Lots of young people have lots of technology but I think very few will have the time, inclination or funds to indulge themselves in building their own stuff. Lots of working people are probably in the same boat - they might think they know a bit and might even fiddle under the bonnet a bit but they'll never build their own, even though its really lego for adults.

    Those of us who do use these forums or those of overclockers or bit-tech etc. are, I feel, a hobbyist minority linked closely to the professional IT crowd.

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    Re: What are todays opinions of pre-built systems vs custom built by yourself?

    Quote Originally Posted by RobbieRoy View Post
    ....

    Those of us who do use these forums or those of overclockers or bit-tech etc. are, I feel, a hobbyist minority linked closely to the professional IT crowd.
    Agreed .... except of course to point out that a lot of people here, at the very least a significant minority, are themselves IT professionals.

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    Re: What are todays opinions of pre-built systems vs custom built by yourself?

    It's rather strange, but all of my friends that I talk to regularly would only choose pre builts, but they studied computer tech and the like throughout college and uni, so that is no suprise. However, I was talking to my father not long ago about the death of my old pre built, and he is the exact opposite, even though he has been a computer tech for about twenty years. He heavily supports pre builts and advises against building your own.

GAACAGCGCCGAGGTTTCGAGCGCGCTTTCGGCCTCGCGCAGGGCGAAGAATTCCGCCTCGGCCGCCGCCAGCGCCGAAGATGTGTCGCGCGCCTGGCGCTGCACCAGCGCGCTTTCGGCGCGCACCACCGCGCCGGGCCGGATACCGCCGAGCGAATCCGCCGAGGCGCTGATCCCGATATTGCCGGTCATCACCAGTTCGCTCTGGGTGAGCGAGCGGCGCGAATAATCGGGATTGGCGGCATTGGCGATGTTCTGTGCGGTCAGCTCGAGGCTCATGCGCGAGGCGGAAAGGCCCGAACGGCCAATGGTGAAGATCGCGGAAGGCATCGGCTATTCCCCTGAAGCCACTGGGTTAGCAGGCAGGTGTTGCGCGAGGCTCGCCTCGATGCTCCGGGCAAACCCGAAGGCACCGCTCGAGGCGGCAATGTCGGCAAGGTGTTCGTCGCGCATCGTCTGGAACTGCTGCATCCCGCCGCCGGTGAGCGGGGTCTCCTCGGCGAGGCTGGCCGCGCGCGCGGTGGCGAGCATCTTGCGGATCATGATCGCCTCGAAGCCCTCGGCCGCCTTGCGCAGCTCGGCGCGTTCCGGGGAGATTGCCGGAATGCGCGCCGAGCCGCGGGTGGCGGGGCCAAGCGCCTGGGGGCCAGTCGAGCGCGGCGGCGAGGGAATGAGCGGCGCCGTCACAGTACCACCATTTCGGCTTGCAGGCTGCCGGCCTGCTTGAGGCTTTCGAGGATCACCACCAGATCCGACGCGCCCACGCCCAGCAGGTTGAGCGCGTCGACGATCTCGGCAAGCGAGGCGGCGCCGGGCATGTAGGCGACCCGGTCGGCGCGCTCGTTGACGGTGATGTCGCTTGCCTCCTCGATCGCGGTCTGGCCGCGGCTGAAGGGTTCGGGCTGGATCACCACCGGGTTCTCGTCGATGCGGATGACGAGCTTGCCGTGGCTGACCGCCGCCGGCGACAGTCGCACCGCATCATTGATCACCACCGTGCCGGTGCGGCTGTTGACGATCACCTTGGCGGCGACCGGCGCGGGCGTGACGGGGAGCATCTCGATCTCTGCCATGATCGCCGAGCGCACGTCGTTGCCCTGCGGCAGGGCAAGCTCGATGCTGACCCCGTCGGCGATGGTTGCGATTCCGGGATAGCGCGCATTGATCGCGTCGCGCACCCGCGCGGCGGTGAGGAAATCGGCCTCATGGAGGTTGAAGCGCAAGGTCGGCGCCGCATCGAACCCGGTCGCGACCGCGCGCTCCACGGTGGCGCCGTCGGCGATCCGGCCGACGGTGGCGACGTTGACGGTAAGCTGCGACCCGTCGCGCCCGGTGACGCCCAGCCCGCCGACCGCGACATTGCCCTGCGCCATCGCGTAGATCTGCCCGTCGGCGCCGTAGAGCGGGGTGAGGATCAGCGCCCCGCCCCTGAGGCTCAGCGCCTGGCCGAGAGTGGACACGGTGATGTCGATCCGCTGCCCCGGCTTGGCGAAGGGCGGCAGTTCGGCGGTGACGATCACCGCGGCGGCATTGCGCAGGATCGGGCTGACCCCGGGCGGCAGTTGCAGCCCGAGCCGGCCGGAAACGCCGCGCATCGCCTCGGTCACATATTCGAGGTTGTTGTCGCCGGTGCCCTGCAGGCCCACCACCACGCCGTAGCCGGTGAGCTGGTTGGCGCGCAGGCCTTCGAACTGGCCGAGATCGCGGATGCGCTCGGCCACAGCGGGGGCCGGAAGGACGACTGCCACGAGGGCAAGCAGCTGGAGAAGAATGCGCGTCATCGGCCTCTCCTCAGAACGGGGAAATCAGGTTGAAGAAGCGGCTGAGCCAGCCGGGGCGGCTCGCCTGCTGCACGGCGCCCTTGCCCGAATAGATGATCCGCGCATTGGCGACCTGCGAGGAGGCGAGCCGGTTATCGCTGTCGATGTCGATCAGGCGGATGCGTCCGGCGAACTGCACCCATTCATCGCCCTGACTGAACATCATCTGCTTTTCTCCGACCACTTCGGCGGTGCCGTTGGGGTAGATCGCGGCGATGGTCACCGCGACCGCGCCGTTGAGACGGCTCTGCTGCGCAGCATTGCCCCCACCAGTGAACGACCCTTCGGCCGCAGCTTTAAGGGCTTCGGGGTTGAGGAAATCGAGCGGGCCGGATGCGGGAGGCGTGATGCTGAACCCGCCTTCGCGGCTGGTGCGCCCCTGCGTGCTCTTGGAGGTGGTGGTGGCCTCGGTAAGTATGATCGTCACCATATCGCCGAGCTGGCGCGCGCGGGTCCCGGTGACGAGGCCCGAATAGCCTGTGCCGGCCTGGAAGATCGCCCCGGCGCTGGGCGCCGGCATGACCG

I guess the divide is strong even with techies.

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    Re: What are todays opinions of pre-built systems vs custom built by yourself?

    I had one prebuilt pc, and i regretted it, it slows down to a crawl after 2 years, and spend quite a bit to get it to work again, my other pc is 5 years old and now I'm planning to build a new one this week or week after

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    Re: What are todays opinions of pre-built systems vs custom built by yourself?

    I think you have to look at added value, which in the high end/gaming world doesn't appear to be that much as it's all off the shelf components simply assembled.
    Sometimes the difference in price between pre and self builds can be negligible but you're quite likely to end up with components you didn't really want.

    If the likes of scan, chillblast, overclockers etc made well balanced systems to sit on shelves I think I might be more interested but they always have bizarre choices